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George Harrison's classic 'My Sweet Lord' turns 50 today

Fifty years ago today back on November 23rd, 1970 -- George Harrison released his first single as a solo artist with "My Sweet Lord."

The classic was the first track off his triple-LP All Things Must Pass, which followed four days later on November 27th.

George was inspired to write the song after a visit to India and reading a book by Swami Gaudiya Vaishnava.

Harrison said in an interview regarding the book by Vaishnava: [Courtesy of]

"He said, 'If there's a god we must see him. If there's a soul we must perceive it, otherwise it's better not to believe.' And I thought, 'Yeah, right on. All these years I've been hearing all this stuff like, 'Well, you know, we like to believe in God, but he's dead/ We nailed him up 2,000 years ago and just shut up and give us your money.' And that's the kind of spiritual attitude that I was brought up with. And to hear somebody saying, 'If there's God we must see him.' And I thought, 'Yeah. Right. I want to see him.' And so I wrote that tune on that kind of basis."

Harrison said his goal in writing "My Sweet Lord" was to come up with an upbeat, catchy tune in the same vein as the Edwin Hawkins Singers' 1967 version of the 18th century hymn, "Oh Happy Day," but he ended up engaged in a copyright lawsuit over similarities to another 60’s song.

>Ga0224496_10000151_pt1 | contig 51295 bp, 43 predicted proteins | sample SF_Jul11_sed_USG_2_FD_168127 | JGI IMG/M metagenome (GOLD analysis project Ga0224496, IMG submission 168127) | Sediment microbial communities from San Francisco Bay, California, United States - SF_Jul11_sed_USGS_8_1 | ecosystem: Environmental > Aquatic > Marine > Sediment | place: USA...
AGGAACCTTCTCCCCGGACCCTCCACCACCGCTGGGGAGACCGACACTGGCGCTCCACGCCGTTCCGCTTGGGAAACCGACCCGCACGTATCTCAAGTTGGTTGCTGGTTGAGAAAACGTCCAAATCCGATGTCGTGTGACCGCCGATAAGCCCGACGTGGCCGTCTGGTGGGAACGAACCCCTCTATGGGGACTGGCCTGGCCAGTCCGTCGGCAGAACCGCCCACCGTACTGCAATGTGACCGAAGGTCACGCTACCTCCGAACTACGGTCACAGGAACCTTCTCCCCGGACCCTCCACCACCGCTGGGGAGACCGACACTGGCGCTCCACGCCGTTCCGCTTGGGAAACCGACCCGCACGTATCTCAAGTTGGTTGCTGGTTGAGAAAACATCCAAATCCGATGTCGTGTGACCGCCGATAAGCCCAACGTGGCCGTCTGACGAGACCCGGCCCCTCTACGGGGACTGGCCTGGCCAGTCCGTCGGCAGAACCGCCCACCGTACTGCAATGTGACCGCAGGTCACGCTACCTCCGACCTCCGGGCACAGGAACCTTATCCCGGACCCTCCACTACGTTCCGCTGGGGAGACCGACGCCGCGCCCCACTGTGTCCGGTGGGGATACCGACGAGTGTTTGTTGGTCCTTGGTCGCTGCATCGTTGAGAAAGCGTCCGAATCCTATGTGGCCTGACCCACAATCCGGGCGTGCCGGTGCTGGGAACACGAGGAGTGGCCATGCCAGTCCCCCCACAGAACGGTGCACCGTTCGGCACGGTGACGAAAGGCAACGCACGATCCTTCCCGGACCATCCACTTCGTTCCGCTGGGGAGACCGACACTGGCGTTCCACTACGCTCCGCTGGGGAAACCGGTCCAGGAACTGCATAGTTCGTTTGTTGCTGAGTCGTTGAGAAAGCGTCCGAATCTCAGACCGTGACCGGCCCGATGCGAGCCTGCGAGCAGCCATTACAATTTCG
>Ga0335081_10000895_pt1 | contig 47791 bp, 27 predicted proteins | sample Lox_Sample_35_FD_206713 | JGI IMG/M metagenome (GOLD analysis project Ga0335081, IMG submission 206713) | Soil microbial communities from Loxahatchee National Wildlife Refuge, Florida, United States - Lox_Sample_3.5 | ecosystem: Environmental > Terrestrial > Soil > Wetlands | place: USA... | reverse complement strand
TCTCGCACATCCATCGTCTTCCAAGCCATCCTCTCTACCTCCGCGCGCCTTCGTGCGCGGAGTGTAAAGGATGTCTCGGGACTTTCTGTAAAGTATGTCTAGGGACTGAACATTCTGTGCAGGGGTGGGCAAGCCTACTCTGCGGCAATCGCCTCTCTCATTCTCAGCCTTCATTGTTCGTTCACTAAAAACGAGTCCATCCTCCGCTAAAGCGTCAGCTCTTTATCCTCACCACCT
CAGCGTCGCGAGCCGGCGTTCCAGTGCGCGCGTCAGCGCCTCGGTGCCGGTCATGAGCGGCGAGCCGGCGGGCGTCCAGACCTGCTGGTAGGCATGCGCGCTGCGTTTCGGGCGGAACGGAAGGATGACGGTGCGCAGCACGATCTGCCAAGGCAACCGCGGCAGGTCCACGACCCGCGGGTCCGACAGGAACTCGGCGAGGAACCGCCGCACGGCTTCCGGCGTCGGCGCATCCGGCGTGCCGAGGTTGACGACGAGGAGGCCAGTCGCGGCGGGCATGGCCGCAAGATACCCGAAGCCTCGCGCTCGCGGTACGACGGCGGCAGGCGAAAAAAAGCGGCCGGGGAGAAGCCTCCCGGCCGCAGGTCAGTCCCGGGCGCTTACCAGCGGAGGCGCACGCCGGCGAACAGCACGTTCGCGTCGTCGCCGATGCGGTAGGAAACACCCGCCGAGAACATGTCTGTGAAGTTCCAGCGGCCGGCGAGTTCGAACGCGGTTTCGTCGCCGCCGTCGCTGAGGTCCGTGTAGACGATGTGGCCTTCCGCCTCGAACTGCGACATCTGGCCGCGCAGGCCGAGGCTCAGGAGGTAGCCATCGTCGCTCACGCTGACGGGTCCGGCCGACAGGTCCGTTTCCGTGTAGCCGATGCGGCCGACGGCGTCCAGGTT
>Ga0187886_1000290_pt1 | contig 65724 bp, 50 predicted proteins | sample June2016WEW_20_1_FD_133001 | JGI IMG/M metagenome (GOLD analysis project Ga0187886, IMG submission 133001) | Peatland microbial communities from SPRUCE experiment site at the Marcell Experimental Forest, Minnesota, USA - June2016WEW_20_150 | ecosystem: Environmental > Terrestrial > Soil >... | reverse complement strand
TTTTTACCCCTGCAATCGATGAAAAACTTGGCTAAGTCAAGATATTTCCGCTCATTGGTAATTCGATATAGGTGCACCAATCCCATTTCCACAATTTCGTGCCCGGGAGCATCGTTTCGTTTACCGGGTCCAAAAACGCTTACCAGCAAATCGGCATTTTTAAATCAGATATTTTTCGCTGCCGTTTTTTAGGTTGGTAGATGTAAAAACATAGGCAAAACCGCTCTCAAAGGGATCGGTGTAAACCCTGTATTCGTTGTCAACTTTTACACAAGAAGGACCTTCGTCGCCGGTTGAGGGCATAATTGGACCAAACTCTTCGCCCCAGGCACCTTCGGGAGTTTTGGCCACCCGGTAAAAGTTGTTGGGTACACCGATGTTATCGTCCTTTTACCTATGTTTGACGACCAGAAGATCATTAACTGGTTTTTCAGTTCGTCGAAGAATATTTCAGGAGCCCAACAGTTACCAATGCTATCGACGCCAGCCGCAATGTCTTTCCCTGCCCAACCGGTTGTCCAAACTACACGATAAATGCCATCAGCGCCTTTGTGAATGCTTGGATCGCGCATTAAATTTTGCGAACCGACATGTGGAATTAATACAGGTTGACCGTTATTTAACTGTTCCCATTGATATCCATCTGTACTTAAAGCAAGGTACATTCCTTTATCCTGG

Harrison said: [Courtesy of]

"That really blissed me out when I listened to that record, and I just thought, 'Oh, I got to write one of them.' And that's what I tried to write, 'Oh Happy Day,' but, you know, unfortunately they thought I wrote 'He's So Fine,' which I now own, which is poetic justice."

The case,lasted more than 20 years, but the Harrison estate still retains the rights to "My Sweet Lord" and "He's So Fine."

"My Sweet Lord" was the first solo number-one single by a member of The Fab Four, and it was nominated for Record of the Year at the Grammy Awards in 1972. It lost to Carole King's "It's Too Late."

[courtesy of Classic Hits Today]

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